2004 Denver Annual Meeting (November 7–10, 2004)

Paper No. 9
Presentation Time: 8:00 AM-12:00 PM


SMITH, Michael S., Department of Earth Sciences, Univ of North Carolina, Wilmington, NC 28403-5944 and TRINKLEY, Michael, Chicora Foundation, Inc, PO Box 8664, Columbia, SC 29202, smithms@uncw.edu

Late Archaic - Early Woodland (2500 - 1000 B.C) Stallings Island fiber tempered plainware pottery is found from northern North Carolina to northwest Florida and is separated into two temper groups based upon fiber type. 34 sherds (Crescent site, Beaufort County, SC) were studied to determine textural or mineralogical characteristics to assist in form and type separation. The dominant aplastic components are quartz with minor k-spar, plagioclase, and rock fragments. Quartz is either angular to subangular monocrystalline mineral grains or polycrystalline rock fragments. Very fine opaque minerals, rare mica (biotite), epidote and an amphibole are found in the paste. A few brick-red argillaceous inclusions (ACF; 0.1 - 0.5 mm) were found in some sherds. Oxidation features (red to red-orange) are found on inner and outer surfaces, extending inward for several millimeters. The region between these oxidized zones (core) is black to smoky gray. The paste has been completely vitrified and suggests the lower limit for the firing temperature to be above 500o C.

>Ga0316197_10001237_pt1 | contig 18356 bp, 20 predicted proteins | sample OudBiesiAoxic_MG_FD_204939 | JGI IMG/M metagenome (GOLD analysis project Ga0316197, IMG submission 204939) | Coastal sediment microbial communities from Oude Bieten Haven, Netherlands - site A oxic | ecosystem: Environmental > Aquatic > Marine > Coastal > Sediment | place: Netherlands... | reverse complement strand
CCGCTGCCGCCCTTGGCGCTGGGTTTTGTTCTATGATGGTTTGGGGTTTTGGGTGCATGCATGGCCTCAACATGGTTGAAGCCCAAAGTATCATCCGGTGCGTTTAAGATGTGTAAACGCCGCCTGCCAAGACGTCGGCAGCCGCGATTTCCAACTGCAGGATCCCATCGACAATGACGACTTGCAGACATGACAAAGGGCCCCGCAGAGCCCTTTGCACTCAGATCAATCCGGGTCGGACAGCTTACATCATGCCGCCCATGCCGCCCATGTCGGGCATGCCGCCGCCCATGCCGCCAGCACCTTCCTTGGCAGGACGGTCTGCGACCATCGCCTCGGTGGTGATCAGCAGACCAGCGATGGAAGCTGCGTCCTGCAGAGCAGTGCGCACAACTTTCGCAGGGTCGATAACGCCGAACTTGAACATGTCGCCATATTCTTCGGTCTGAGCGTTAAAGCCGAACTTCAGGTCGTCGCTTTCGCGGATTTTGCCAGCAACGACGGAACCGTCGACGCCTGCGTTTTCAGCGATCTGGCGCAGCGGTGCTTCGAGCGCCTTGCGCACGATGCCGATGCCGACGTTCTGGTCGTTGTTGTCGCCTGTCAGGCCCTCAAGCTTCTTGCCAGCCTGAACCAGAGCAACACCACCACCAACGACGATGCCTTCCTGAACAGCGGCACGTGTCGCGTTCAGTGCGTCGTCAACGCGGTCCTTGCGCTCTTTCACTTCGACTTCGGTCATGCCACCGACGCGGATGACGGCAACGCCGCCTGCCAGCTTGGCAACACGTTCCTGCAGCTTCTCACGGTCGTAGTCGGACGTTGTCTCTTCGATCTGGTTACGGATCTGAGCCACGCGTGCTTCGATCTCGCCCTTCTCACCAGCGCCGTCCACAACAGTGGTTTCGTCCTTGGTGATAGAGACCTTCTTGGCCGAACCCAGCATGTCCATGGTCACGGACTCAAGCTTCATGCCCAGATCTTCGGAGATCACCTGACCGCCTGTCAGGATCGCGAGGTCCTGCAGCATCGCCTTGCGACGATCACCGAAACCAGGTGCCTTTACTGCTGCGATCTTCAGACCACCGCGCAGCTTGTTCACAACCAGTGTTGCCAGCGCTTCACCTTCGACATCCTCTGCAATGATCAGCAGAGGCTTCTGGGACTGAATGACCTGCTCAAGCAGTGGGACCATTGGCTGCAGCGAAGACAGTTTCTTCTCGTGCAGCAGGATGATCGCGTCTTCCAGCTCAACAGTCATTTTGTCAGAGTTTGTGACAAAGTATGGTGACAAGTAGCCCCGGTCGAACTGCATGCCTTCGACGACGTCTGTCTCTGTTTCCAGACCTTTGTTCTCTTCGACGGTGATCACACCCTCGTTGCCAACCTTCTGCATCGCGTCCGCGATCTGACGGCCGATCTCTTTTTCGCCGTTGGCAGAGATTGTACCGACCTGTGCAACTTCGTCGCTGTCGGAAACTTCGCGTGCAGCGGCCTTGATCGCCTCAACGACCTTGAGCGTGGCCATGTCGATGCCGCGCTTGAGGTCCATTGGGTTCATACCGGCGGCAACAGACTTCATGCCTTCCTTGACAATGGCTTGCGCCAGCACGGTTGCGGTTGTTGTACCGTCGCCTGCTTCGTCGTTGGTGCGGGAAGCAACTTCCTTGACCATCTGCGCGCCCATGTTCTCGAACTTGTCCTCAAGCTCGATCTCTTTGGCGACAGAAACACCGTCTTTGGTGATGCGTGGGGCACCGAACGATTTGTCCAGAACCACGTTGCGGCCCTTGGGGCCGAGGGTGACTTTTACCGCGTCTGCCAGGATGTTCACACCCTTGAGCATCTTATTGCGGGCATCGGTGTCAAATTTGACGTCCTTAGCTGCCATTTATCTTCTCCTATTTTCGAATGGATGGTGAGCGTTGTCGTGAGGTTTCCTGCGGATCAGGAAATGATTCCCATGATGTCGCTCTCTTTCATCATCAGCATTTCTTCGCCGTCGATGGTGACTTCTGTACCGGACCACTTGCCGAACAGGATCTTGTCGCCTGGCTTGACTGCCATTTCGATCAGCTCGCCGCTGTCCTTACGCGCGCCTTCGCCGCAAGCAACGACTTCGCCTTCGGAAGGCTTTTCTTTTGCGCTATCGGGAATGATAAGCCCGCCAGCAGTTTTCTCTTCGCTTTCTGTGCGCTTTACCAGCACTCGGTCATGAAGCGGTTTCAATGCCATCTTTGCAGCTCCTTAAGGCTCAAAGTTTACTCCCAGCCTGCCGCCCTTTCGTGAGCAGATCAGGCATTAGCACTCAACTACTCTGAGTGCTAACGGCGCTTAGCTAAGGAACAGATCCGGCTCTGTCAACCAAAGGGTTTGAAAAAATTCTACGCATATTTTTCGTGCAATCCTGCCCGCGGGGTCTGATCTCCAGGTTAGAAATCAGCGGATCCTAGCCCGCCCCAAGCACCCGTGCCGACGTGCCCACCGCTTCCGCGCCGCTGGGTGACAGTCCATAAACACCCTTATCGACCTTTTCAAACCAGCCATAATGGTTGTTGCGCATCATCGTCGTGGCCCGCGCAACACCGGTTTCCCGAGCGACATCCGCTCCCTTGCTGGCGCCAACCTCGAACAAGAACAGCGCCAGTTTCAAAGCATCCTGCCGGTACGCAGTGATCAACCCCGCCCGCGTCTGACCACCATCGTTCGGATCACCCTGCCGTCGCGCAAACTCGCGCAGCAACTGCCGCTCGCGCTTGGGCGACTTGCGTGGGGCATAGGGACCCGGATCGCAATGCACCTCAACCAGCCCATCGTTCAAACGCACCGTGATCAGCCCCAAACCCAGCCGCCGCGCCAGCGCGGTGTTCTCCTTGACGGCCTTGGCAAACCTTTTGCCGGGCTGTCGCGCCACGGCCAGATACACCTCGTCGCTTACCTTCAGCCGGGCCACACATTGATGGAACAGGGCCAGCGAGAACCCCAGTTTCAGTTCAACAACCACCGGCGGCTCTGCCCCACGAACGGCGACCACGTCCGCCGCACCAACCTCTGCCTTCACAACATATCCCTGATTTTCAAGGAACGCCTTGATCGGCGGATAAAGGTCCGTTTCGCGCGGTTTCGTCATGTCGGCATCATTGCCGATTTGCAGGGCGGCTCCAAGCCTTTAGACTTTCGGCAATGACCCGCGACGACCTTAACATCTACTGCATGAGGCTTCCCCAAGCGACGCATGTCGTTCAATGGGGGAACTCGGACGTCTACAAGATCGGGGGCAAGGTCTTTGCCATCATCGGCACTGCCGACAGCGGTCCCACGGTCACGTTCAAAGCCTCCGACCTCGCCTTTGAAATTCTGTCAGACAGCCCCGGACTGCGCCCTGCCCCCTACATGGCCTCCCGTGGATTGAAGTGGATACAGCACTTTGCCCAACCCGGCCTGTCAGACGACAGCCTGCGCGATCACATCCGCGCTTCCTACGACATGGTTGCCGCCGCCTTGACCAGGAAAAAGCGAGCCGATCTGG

Only a few sherds were dominated by fiber. The fiber is visible as a void with some carbonized remains and exhibits specific orientation with oval to round voids in the core and elongate fiber voids near the interior and exterior surfaces. This orientation suggests fiber distribution during manufacturing and the absence of fiber near the surface may be due to floating or smoothing practices that were applied to bring up fine clays to cover the fiber. Only two sherds had carbonized stem fragments present that would allow identification of the Spanish moss. Some of the Stallings plainware have such low fiber contents as to be indistinguishable from Early Woodland Thom's Creek wares. The identity and textural features of the fine-grained aplastic minerals found in the paste are also consistent in both the fiber-tempered and non-fiber tempered sherds. This suggests that the materials used are consistent with clay extraction from coastal plain fluvial (river) or estuarine setting. There were no indicator minerals or shell material to suggest a marine source for the clay. This may suggest that the fiber incorporation was a personal choice, that the clay source (or manufacturing location) was a factor, or that these sherds represent examples of an evolving pottery manufacturing process.